It is THE classic ultra – the oldest recorded one in history. The first edition (arguably) took place in 490 BC, ahead of the battle of Marathon against the Persian forces. Then, according to the historians, the Athenian messenger, Pheidippides, ran the 240+km between Athens and Sparta non-stop warning of the oncoming battle and seeking help.
The Greeks won, and that was to prove his undoing. Legend has it that this indefatigable running courier then ran the 40km from the battlefield near Marathon to Athens to announce the victory, got there, announced the victory and dropped dead. A hero for all time and the marathon was born.
The modern-day 35th Spartathlon from Athens to Sparta kicked off at the foot of the Acropolis hill on Friday morning, 29th September, at 7:00am local time. There were 400 runners.
The race was won by Lithuanian runner Aleksandr Sorokin 22 hours, 4 minutes and 5 seconds, and 246km, later. He came in first at just before dawn on Saturday to touch the feet of the statue of the ancient Spartan King, Leonidas, in the centre of Sparta.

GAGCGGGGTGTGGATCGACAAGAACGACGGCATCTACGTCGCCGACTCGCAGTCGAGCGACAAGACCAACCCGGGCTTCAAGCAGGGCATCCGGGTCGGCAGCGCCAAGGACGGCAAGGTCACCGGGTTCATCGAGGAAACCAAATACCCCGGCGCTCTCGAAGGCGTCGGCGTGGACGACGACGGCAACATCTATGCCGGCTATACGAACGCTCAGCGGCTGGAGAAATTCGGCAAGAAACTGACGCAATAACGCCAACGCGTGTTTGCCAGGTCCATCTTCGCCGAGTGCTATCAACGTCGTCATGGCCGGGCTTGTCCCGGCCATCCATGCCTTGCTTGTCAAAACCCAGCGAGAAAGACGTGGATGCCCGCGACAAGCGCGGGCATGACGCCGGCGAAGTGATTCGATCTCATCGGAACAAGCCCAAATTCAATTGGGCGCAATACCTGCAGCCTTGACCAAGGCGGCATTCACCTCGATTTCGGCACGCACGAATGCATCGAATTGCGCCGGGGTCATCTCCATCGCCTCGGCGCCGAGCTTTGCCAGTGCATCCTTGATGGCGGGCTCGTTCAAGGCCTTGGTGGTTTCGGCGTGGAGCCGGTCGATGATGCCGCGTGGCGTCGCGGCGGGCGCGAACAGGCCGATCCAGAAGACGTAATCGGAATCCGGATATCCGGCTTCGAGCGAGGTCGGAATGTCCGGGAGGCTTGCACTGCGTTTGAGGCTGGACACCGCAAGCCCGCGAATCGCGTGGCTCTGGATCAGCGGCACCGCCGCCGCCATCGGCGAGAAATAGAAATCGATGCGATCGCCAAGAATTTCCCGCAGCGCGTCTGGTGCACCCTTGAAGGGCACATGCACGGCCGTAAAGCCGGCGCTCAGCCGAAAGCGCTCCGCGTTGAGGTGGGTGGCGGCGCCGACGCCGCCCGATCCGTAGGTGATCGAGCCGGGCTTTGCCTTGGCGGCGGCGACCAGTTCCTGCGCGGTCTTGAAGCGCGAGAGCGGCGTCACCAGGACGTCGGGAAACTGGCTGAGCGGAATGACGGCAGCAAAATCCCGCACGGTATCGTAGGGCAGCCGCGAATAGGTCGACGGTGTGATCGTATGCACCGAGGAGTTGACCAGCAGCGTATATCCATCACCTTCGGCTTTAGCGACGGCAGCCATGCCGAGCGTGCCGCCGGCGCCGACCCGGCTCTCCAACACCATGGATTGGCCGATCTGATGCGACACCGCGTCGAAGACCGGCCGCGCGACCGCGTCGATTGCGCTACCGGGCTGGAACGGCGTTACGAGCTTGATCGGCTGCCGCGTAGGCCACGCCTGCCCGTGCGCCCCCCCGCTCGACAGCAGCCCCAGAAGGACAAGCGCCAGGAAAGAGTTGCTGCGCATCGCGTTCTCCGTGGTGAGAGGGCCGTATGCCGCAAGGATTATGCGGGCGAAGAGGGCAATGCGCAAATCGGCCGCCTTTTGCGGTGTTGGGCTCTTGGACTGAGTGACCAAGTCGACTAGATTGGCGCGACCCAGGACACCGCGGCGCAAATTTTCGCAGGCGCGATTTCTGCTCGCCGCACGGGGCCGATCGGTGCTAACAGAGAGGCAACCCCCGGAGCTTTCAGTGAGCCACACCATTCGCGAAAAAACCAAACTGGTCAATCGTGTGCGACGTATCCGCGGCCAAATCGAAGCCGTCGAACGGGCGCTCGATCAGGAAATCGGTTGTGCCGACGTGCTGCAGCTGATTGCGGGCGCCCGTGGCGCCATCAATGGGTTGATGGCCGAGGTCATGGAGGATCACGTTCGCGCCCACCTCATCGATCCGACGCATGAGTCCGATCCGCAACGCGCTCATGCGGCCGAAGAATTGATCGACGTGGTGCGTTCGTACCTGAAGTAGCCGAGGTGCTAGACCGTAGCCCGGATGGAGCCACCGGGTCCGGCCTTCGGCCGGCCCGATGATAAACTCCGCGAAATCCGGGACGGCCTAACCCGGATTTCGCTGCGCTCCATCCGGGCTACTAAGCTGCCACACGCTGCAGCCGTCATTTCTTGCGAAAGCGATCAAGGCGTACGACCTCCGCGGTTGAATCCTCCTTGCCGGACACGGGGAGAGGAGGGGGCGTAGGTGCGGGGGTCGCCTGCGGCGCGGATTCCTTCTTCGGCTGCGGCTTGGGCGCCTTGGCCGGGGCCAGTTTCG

It was the fifth best time in the history of the event, according to the International Association “SPARTATHLON” which organizes the event each year. Greek veteran runner Yannis Kouros, who won the first Spartathlon, still holds the record time at 20:25:00.
Sorokin, a casino employee who took up running five years ago to lose weight, shouted “Sparta” as he reached the finish line. It was his first time running the Spartathlon. “It is a great event. I dedicate the victory to my wife. I am so happy,” he said.
Czech runner, Radek Brunner, finished second in 22:49:38, Greek, Nikos Sideridis, came third in 22:58:41 and Japanese, Ishikawa Yoshihiko, fourth in 23:20:57. For the women, Patrycja Bereznowska of Poland, won in 24:48:18 and came sixth overall. She was followed by Maraz Zsuzsanna of Hungary in 25:43:40 and then Niwinska Alexsandra of Poland in third with 26:28:48.